This recognition is something like the Buddha’s experience of being tempted by Mara as he sat under the bodhi tree. By recognizing Mara as the tempter in various forms, trying to seduce him away from his intention, the Buddha was able to reach enlightenment. The key part of his relationship with this tempter was that he always welcomed Mara, saying “I know you.” And in knowing Mara, in all its forms, he was able to be patient, compassionate but unseduced.
In inner dialog exploration, we can come to know these various seductive voices by name, and we can extend them the courtesy of compassion and respect. Inner civility is key! We can ask these tempters questions about what they want and what they fear. What we discover is that they always want the best for us, that their purpose is always loving. But their strategies are misguided because they are operating out of fear.
EXAMPLE: Many of us have a voice we could call “Little Sweetie” – that sweet tooth that draws us continually to the ice cream, pastry and candy shops. Or maybe you have a “Little Salty” – so hard for me to understand since Little Sweetie rules in my panoply of characters. So what would a conversation with Little Sweetie be like? We could say, “What do you want, Little Sweetie?”
And maybe Little Sweetie would say, “I want sugar!” as if that was obvious.
“Why do you want sugar?” we might continue.
“To sweeten up this life. Everything about sugar is pretty, festive and fun. Every time we eat it we are having a party.”
“And you want to party?” we might ask.
“Yes, I love to party!”
“Could we party without the sugar?”
“What kind of party would that be?”
“It could be a party with music and dancing.”
“I’d like that. But what about a cake?”
“It could be a party with lots of interesting conversation.”
“Yes, I’d like that. I like people and connection.”
“If you were sitting in deep conversation with someone and a cake suddenly appeared on the table across the room, would you stop mid-sentence and run across the room?”
“Hmmm, well not mid-sentence. A really good conversation? Like really interesting and rich?”
“Well, then no. I wouldn’t even notice the cake.”
“So when there isn’t a party or deep conversation, you are bored?”
“And sweets are interesting?”
“But you can’t talk to them. You can’t dance with them. You can’t interact with them.”
“No, but they are so easy to find and so forbidden!”
“Yes, they are everywhere. But what’s so good about them being forbidden?”
“It adds spice to life! Sugar and spice! ha ha!”
“So our life needs spicing up? Is it boring, plain, uninteresting?”
“Well, in a word, YES!”
“Okay, what, besides sweets, would make it more interesting for you?”
“More sweet moments!”
“Sweet moments like when?”
“Sweet moments like last night standing on Ring Mountain in the moonlight looking at the twinkling lights of San Francisco across the Bay. That was a very sweet moment.”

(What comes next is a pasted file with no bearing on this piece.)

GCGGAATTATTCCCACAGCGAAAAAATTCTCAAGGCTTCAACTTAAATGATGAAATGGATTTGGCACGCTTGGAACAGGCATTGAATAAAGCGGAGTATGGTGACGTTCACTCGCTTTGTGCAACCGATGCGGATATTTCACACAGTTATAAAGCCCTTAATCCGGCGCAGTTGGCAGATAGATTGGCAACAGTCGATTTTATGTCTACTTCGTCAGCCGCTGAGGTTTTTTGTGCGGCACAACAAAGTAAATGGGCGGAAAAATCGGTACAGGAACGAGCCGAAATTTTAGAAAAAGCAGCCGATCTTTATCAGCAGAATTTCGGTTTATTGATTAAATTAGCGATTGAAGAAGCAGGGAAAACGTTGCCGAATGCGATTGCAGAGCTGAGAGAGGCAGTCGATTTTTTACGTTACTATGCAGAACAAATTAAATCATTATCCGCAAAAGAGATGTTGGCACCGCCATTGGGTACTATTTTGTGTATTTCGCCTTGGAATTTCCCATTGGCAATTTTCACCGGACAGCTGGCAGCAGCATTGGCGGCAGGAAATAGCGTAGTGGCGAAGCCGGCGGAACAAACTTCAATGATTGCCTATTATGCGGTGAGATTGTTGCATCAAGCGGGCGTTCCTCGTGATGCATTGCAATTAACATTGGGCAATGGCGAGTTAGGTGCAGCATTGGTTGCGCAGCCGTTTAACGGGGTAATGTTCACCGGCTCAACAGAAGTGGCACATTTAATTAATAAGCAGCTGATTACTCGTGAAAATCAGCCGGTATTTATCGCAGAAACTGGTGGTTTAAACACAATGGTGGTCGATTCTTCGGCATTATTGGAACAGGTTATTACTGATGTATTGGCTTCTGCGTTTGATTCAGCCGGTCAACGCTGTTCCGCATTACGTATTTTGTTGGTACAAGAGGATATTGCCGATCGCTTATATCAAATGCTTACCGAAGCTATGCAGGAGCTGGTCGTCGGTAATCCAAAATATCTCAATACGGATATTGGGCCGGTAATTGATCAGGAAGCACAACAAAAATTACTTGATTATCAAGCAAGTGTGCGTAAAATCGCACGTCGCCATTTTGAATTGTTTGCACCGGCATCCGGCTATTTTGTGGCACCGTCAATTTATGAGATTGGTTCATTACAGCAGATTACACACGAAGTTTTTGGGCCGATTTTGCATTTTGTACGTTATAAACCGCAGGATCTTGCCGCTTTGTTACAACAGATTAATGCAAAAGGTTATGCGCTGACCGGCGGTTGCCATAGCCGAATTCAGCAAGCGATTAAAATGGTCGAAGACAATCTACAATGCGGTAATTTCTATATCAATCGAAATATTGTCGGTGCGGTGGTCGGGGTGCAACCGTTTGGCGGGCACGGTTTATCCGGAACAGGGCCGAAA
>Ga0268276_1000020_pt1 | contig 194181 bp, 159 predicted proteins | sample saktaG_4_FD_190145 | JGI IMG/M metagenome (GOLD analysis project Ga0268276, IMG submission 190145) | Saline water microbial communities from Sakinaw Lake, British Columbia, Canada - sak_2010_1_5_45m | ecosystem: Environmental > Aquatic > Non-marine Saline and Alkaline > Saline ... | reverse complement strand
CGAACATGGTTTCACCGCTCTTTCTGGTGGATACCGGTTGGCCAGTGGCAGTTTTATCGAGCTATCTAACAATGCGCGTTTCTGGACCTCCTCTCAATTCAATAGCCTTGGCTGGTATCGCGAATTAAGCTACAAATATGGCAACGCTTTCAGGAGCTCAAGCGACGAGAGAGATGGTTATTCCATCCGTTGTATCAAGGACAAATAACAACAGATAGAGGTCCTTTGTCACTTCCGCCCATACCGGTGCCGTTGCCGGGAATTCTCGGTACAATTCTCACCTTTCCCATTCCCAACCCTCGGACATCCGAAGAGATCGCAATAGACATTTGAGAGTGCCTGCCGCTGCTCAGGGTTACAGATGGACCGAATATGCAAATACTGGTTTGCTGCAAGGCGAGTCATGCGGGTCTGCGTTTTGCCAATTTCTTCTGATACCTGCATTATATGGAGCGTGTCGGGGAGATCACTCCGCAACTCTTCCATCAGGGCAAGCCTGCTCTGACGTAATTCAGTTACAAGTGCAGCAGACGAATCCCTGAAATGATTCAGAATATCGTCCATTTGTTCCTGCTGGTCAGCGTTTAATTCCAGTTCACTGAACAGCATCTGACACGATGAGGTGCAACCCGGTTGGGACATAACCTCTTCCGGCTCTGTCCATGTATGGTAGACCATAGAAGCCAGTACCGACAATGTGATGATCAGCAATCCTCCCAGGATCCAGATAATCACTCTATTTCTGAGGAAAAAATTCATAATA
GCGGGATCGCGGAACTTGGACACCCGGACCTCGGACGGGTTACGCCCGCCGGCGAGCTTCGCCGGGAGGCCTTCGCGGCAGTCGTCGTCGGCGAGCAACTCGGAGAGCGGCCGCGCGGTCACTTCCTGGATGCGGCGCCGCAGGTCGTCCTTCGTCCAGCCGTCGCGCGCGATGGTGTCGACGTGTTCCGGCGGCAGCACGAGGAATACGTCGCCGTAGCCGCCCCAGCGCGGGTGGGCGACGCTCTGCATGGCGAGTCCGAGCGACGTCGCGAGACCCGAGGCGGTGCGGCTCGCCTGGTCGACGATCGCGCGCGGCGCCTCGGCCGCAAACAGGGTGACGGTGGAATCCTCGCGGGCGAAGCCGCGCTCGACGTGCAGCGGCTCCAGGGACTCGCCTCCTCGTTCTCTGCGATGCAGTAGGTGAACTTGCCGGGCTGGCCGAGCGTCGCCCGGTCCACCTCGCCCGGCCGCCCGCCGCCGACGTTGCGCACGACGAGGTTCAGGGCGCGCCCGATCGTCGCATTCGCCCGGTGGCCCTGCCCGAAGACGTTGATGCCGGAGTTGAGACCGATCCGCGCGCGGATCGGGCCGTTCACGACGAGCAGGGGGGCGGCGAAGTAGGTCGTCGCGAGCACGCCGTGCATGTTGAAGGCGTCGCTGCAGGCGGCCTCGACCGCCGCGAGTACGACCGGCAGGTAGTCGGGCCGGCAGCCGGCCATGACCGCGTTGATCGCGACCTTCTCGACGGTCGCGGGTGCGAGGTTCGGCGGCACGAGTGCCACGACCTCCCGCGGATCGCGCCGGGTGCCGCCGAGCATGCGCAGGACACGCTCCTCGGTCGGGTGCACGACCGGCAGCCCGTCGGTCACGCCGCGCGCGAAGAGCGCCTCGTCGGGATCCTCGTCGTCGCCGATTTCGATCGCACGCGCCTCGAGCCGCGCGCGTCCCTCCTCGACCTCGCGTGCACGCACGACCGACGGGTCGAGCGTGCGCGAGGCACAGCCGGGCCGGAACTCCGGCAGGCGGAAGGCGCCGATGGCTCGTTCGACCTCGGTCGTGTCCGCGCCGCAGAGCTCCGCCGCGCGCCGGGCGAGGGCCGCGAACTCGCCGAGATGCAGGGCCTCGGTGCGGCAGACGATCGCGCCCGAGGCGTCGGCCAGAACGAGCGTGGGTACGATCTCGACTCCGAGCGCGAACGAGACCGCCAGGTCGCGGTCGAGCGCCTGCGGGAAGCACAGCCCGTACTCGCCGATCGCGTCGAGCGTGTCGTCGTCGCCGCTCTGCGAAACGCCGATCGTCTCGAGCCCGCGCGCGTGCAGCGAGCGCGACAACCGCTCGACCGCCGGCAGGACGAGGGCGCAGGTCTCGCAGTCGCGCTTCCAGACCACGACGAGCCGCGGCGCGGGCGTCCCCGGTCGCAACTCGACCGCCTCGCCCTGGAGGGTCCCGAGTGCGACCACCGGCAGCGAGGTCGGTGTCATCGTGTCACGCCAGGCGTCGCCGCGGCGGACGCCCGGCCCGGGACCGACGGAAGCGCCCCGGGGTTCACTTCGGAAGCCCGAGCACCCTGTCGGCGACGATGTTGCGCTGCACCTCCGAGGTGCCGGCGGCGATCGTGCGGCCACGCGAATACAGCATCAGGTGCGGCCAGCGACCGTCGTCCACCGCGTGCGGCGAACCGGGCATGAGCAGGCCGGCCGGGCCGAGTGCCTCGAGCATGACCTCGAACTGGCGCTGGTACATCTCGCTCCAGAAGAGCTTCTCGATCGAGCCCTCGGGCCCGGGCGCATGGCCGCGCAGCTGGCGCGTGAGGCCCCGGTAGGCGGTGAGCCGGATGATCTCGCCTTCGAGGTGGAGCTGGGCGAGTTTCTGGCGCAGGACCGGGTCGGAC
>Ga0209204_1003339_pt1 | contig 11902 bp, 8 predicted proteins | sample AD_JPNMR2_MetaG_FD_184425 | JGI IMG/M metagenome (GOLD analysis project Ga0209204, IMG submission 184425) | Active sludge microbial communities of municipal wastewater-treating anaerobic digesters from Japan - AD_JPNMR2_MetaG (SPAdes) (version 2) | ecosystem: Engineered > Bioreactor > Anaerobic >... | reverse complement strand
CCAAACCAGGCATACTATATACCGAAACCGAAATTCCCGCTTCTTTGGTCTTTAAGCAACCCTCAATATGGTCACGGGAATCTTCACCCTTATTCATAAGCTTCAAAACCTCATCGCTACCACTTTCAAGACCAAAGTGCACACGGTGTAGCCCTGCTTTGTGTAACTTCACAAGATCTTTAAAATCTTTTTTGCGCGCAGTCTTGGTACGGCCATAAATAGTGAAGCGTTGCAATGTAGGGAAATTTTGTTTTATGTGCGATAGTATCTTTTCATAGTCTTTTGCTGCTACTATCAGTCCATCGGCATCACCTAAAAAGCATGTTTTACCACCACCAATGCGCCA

“Indeed it was. This is a sweet moment too.”
“Yes, here we are having a dialog, sitting in a comfortable spot with a beautiful view of the mountain lightening in the morning sun.”
“Yes, this is sweet.”
“Any moment can be sweet, don’t you agree? If we are really paying attention?”
“Shall we try it? Shall every time you ask for sweets, I take it as a request for noticing the sweetness of this moment?”
“No harm in trying, but if it doesn’t work, I vote for chocolate.”
So there’s a sample inner dialog. Let’s review what just happened:
– I recognized a chronic tempter in my life: the urge to eat sweets.
– I recognized it as a problem, something that thwarts me in maintaining my health and weight.
– I gave it a name. This name captures something about the tempter’s character and has an endearing quality so that I am more likely to speak to it with love and affection.
– The conversation begins with a simple question: “What do you want?”
– The conversation follows, speaking as honestly and openly as possible from the point of view of this aspect of our personality.
– The questions are created from open curiosity and deep compassion.
At first the questions are more open ended, just trying to discover the root fear, concern, lack, etc. of the aspect.
– When that is discerned – in the example, the aspect Little Sweetie was bored – then the questions can switch to ‘what if’ scenarios in a ‘negotiation’ stage.
– Whatever is negotiated must be something that addresses the deep need, that is in line with core values, not the surface desires of the tempter aspect, whether the ones originally stated or replacement ones.
– In this sample conversation, I didn’t offer to provide a continuous set of exotic locales, more parties or any other surface distraction. What I offered was to be more fully present in every moment so that Little Sweetie could find the sweetness in life, just as it is.
This kind of exercise may or may not appeal to you, but inner dialoging in whatever form suits you can be very valuable in identifying and examining beliefs that cause suffering in your life.